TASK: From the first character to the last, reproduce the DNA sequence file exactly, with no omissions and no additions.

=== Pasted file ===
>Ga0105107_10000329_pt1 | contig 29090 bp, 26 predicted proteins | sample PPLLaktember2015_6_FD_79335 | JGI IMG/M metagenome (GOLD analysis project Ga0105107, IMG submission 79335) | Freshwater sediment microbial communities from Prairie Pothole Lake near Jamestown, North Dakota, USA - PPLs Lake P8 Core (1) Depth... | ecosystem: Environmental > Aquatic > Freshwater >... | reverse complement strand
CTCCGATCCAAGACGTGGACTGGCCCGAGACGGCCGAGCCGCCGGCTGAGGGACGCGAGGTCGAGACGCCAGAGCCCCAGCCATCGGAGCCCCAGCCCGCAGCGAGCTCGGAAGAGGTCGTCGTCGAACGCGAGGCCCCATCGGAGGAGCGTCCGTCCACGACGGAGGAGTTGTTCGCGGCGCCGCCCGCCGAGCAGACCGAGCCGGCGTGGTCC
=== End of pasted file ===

>Ga0105107_10000329_pt1 | contig 29090 bp, 26 predicted proteins | sample PPLLaktember2015_6_FD_79335 | JGI IMG/M metagenome (GOLD analysis project Ga0105107, IMG submission 79335) | Freshwater sediment microbial communities from Prairie Pothole Lake near Jamestown, North Dakota, USA - PPLs Lake P8 Core (1) Depth... | ecosystem: Environmental > Aquatic > Freshwater >... | reverse complement strand
CTCCGATCCAAGACGTGGACTGGCCCGAGACGGCCGAGCCGCCGGCTGAGGGACGCGAGGTCGAGACGCCAGAGCCCCAGCCATCGGAGCCCCAGCCCGCAGCGAGCTCGGAAGAGGTCGTCGTCGAACGCGAGGCCCCATCGGAGGAGCGTCCGTCCACGACGGAGGAGTTGTTCGCGGCGCCGCCCGCCGAGCAGACCGAGCCGGCGTGGTCC